The group, which has more than 20,000 members, provides a platform for people to share ideas and suggestions, as well as videos and support messages. The actions have reached far beyond Serbia’s capital city to smaller towns around the country. Although NDB is based in Belgrade, it belongs to an association called the “Civic Front” with seven other cities that have coordinated actions, like clean air rallies, around the country.

Banging pots and pans is a tactic that has been used in many social movements around the world, beginning with the carcerolazos that emerged in Chile under the brutal regime of Augusto Pinochet. This kind of noise-making was used as a form of protest in Barcelona during the COVID-19 lockdown, when citizens demanded more support from the state and royal family. It was also popular in Serbia in the 1990s under the regime of Slobodan Milošević. During the evening national television news broadcasts, which were notoriously filled with propaganda, people would use kitchen equipment to make noise protesting the regime.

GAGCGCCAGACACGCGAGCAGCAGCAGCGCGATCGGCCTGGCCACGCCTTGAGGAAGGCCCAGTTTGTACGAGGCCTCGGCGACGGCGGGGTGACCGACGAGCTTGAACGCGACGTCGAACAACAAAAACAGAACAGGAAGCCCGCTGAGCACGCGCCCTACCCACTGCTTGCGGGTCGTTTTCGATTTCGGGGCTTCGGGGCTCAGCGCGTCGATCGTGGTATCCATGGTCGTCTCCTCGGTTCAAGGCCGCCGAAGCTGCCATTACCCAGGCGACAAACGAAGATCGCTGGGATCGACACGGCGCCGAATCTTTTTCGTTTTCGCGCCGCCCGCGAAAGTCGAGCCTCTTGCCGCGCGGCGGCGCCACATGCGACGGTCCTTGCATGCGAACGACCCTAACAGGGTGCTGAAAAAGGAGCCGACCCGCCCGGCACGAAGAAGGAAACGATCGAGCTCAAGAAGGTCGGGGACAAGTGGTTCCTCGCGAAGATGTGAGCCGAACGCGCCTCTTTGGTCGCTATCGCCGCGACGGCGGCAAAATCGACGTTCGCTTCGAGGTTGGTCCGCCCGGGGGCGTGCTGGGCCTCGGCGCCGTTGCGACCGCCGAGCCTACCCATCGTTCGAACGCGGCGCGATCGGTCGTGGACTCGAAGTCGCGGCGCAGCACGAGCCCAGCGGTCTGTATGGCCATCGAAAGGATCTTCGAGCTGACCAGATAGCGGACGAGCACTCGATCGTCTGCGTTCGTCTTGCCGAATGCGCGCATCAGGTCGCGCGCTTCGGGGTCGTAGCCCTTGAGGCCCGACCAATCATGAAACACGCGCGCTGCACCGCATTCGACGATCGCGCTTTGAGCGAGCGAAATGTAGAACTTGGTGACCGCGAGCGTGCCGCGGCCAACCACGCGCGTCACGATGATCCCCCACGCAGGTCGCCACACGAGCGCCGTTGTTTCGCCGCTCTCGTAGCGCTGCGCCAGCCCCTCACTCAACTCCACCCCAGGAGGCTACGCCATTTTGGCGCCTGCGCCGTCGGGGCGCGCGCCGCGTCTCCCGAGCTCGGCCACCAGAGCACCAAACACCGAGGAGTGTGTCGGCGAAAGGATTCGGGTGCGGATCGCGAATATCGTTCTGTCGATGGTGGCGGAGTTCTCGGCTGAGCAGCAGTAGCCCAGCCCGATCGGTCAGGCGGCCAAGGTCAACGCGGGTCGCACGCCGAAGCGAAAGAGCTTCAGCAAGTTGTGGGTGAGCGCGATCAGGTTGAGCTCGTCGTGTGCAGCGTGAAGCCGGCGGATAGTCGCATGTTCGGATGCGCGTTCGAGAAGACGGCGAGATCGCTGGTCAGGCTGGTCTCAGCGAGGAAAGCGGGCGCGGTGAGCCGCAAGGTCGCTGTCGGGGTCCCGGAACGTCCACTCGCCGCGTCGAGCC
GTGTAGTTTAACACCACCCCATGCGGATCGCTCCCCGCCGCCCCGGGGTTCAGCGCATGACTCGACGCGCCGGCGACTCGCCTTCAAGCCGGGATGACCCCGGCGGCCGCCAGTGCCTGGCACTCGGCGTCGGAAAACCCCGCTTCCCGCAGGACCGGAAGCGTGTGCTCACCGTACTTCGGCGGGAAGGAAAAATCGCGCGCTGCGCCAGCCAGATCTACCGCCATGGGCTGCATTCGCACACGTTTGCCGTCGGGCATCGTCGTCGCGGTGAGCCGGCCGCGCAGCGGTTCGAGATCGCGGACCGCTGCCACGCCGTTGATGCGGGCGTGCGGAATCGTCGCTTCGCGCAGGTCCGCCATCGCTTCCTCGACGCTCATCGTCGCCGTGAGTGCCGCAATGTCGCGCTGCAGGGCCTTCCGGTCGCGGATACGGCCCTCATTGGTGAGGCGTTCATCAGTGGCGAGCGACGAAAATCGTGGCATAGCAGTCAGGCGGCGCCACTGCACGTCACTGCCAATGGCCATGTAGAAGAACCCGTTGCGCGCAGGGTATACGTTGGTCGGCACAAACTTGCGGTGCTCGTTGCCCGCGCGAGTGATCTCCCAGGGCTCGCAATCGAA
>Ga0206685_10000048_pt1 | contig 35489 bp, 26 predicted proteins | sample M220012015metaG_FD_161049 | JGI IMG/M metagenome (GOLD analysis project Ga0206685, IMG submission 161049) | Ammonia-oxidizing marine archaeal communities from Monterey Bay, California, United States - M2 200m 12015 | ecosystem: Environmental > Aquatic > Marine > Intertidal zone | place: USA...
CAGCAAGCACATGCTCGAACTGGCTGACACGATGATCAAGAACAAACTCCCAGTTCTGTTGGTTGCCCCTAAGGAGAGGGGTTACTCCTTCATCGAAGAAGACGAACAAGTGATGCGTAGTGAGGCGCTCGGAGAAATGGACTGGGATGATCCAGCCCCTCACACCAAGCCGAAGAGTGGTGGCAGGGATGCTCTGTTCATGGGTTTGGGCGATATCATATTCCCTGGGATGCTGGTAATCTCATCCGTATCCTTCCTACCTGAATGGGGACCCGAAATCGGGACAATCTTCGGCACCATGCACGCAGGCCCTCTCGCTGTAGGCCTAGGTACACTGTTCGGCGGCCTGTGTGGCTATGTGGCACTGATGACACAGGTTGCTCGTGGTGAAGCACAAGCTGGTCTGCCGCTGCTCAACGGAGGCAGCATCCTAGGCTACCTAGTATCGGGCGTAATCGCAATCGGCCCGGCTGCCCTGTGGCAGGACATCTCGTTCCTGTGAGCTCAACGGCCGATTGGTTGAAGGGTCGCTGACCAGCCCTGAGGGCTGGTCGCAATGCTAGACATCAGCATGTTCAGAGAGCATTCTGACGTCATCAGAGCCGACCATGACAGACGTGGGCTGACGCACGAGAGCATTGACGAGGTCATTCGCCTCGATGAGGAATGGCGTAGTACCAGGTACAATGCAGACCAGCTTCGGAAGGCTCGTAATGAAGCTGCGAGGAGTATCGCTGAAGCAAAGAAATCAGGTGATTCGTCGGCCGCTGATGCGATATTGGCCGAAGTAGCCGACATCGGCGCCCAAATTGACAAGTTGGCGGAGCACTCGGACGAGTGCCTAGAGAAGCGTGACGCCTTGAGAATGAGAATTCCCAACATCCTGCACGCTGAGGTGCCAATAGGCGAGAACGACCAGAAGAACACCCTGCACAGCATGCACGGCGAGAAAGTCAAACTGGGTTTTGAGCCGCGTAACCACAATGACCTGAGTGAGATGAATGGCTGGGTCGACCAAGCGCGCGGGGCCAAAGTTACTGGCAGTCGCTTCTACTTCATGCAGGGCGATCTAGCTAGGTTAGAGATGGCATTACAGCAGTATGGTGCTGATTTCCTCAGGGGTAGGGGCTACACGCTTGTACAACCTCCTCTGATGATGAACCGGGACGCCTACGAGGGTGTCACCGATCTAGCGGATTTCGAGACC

The “Civic Front” is an association of activists across eight cities in Serbia who coordinate protest actions, like this banner drop on a bridge in the town of Kosjeríć.

But now we call on the demonstrators to use anything they can find — drum sticks, loud speakers, even vuvuzela horns — to make a mishmash of sounds together. These protests have drawn participation from a wide range of the population, including one 97-year-old woman who shared a video joining in the noise-making from her window.
Public outrage has grown in recent years to corruption in Serbia’s government, from mass demonstrations four years ago after an illegal waterfront demolition to last year’s #1od5miliona campaign against state repression. Now, citizens fear the government is using the COVID-19 crisis to violate democratic freedoms. With these balcony protests, public outrage is spreading in opposition to President Aleksandar Vucic’s abuses of power, including the arrest of journalists and manipulating elections.